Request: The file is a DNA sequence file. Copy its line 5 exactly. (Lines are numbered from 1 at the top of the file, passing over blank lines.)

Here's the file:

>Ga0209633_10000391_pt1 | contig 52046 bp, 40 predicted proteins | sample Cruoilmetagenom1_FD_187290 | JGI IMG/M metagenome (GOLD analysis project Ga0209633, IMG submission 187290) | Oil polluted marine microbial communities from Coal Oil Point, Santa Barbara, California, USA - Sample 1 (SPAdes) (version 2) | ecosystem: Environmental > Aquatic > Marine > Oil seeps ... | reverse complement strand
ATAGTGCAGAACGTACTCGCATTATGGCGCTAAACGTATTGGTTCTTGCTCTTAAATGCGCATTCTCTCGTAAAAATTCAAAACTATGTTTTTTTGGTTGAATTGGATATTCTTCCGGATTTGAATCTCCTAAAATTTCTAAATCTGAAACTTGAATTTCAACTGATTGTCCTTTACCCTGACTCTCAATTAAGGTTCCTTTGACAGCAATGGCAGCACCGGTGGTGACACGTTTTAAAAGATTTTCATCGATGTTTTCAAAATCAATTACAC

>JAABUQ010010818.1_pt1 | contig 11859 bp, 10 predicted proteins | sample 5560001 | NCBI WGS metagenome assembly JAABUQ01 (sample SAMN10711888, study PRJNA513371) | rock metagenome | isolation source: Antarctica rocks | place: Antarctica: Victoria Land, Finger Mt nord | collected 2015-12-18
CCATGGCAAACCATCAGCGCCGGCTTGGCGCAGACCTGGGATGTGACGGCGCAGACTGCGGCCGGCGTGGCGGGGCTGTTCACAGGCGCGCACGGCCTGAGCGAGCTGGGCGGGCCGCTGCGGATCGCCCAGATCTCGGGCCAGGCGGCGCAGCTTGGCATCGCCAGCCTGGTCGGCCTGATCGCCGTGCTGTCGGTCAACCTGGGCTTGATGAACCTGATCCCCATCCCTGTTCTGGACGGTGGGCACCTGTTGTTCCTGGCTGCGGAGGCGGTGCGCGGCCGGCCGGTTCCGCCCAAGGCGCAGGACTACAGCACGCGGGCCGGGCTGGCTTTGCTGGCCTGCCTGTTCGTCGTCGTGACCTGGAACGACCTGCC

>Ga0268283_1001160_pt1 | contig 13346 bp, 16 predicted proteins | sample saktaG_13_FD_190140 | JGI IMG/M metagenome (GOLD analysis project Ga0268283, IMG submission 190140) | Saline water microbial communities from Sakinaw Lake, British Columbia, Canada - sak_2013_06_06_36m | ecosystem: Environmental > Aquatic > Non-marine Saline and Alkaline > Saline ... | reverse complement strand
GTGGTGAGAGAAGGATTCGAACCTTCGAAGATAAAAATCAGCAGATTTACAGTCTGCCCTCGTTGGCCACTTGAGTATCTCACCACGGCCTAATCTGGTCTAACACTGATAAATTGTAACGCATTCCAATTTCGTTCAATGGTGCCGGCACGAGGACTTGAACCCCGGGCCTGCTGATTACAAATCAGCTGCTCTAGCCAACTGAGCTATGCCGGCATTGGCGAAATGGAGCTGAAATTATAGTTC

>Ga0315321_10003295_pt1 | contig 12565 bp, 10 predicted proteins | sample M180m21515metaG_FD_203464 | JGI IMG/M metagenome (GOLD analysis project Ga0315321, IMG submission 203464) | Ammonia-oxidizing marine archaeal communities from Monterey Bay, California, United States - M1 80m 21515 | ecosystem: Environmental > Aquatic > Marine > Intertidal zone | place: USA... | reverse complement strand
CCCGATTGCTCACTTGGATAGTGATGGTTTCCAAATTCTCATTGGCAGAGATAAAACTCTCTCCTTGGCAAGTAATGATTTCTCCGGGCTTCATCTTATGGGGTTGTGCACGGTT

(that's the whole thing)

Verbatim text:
>Ga0268283_1001160_pt1 | contig 13346 bp, 16 predicted proteins | sample saktaG_13_FD_190140 | JGI IMG/M metagenome (GOLD analysis project Ga0268283, IMG submission 190140) | Saline water microbial communities from Sakinaw Lake, British Columbia, Canada - sak_2013_06_06_36m | ecosystem: Environmental > Aquatic > Non-marine Saline and Alkaline > Saline ... | reverse complement strand